To very, very briefly summarize (I’m only doing this because I couldn’t find a succinct youtube video to do it for me), there seven major centers, or wheels, of energy in our bodies starting from the tailbone up. These are connected to different emotions and associated with specific colors. For example, and perhaps the most well-known, is the third-eye chakra located on the forehead which is purple and helps focus mental or psychic energy (makes sense, if you have a really challenging math problem to solve, where is your tension and strain?). This is a very superficial explanation, but I hope it suffices for the debutant.

Judith’s book takes each major chakra, lays out extensive information and fascinating history about it along with exercises for “opening up” or activating the energy center and tapping into the correlated emotion as well. Struggling with self-confidence and empowerment? Here’s how focusing on the solar plexus may help. Want to open up more to the loved ones in your life? Time for work with your heart chakra.

If you have any interest whatsoever in connecting emotional and psychological development to your physical body then this is a FANTASTIC book. The chakra system is a wonderful way to work with your body and mind and get them in sync.

I’d also like to address the elephant in the room, one of cultural appropriation. That is, the author Anodea Judith is not a part of the very long and rich culture that has developed the chakra system. And yes, purchasing her book is potentially diverting funds away from those people. I bought mine at a small bookshop in India along with some other local products and still feel a bit conflicted about it. Life is messy and we do our best, right? Make your own decision, but I would highly encourage visiting some translations of Eastern writings on the topic in addition to this Western version.

Book Review – Ready Player One

It’s time for another monthly book review! This year I have joined a book club on Goodreads and signed up for many challenges, which has been giving me the motivation to just wreck my way through books. I am inhaling them. This means I actually had a few options of what to review for once!

I figured, why not do a super late review of Ready Player One?

Ready Player One takes place in a dystopian near-future where the planet has gone to hell and most people spend their lives in virtual reality instead of the physical world. The man who invented said virtual reality dies and in his will sets up a contest; whoever completes the RPG-style quest of finding keys and completing challenges will receive all of his fortune. Naturally, the world goes insane doing it, and when we enter the narrative most people have decided that it’s either impossible or just not true since nothing has been located after many years.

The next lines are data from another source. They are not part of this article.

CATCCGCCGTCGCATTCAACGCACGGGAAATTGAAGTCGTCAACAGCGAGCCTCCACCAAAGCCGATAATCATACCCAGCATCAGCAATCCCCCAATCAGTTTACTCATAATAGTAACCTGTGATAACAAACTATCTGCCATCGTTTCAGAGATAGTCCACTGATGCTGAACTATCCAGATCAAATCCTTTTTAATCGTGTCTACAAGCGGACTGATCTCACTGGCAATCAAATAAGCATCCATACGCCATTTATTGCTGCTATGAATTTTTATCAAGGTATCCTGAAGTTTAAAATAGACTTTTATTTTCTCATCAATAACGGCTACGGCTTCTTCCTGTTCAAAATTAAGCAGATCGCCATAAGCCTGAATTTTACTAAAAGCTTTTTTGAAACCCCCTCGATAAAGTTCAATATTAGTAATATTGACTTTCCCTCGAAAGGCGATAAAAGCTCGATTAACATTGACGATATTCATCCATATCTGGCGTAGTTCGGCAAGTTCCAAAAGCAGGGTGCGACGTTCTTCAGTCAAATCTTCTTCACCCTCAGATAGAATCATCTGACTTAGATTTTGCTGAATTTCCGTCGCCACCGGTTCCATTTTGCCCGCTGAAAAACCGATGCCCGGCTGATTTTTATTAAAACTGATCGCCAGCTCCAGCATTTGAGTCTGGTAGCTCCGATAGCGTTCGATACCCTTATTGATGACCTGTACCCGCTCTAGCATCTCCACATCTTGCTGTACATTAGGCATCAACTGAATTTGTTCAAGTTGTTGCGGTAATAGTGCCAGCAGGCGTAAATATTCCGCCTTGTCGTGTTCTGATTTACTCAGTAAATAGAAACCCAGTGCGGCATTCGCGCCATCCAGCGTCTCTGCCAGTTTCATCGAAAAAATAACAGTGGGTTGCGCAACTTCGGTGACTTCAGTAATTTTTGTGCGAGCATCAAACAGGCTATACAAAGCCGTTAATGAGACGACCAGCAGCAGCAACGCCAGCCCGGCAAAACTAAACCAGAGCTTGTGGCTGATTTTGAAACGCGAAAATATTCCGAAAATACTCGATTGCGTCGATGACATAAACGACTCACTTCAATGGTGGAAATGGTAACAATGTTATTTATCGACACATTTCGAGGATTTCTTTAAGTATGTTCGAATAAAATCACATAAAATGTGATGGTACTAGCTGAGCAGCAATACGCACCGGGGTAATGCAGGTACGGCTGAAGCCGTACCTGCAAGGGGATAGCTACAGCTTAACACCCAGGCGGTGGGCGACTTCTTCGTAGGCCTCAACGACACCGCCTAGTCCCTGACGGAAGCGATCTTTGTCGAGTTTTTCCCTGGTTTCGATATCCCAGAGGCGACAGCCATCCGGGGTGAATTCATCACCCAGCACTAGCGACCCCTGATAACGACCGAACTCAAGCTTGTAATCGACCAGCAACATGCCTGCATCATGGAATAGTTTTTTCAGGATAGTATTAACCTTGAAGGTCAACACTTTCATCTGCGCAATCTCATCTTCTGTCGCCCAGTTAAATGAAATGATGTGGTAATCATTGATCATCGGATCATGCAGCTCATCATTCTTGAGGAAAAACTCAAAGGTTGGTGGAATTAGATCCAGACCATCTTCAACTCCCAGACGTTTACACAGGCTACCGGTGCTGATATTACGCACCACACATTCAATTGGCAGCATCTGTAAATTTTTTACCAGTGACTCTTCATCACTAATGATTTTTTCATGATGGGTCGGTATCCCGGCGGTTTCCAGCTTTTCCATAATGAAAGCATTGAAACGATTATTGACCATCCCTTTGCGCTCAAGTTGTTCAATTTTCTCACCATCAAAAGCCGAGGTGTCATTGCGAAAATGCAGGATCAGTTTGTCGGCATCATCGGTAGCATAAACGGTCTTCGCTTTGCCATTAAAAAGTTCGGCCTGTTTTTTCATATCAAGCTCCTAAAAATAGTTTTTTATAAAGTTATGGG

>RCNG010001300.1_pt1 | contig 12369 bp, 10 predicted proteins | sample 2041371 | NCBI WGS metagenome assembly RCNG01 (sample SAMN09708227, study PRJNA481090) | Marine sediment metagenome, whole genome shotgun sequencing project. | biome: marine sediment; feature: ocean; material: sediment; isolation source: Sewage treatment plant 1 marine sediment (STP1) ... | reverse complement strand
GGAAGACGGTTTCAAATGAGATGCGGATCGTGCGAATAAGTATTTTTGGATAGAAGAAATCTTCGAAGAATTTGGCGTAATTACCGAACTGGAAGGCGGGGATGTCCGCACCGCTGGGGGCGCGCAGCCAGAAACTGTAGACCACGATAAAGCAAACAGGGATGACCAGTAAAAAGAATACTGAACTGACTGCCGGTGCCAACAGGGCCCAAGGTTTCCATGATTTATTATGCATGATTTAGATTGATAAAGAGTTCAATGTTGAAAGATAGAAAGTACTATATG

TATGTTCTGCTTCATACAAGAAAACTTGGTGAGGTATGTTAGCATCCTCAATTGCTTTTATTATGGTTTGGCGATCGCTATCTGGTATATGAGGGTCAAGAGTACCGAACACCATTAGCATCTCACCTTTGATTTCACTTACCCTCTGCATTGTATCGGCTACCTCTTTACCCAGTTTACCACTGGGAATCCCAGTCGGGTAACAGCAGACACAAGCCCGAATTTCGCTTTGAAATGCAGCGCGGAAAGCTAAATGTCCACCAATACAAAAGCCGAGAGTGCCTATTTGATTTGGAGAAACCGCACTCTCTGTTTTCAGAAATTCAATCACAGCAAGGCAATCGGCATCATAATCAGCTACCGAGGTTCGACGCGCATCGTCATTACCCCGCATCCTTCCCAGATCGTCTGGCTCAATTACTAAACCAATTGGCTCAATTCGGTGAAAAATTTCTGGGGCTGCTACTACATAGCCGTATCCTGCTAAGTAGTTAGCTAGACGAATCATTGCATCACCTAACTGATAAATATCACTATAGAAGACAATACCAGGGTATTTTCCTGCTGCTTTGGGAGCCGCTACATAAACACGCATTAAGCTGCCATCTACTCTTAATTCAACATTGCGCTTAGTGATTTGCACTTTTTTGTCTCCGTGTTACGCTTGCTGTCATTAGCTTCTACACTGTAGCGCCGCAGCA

Our protagonist has not given up. However, due to his own poverty he cannot afford to leave the VR planet he goes to for school to explore and discover the key. This is a major problem…until he discovers that the first key is on his school’s planet.

The story then follows him as he tries to complete the competition and avoid being murdered by soulless corporate assholes.

The book is frontloaded with a lot of lessons in gamer speak and culture that will annoy you if you are involved in the gaming community, but I give it something of a pass as it is necessary to non-gamers understanding. Still, it probably could have been done better.

The plot of the book is, honestly, mostly non-existent. You listen to Wade’s thoughts as he works out puzzles based on 80s references and clues. Someone being described playing old arcade games isn’t precisely exciting. However, the book manages to be enjoyable; a light read for some 80s nostalgia and cheering on the nerd.

Rating: 3/5

Book Review — The Vegetarian

Being the longtime crunchie veggie that I am, Han Kang’s The Vegetarian was a must read. The drama-inducing and rather sensual, dark purple book cover piqued my curiosity. Don’t be fooled by the title; Cowspiracy it is not. This story has everything to do with social normativity and very little to do with food, animal rights, or the environment. So don’t let the title dissuade you, you guiltless meat eaters and those of the omnivore persuasion.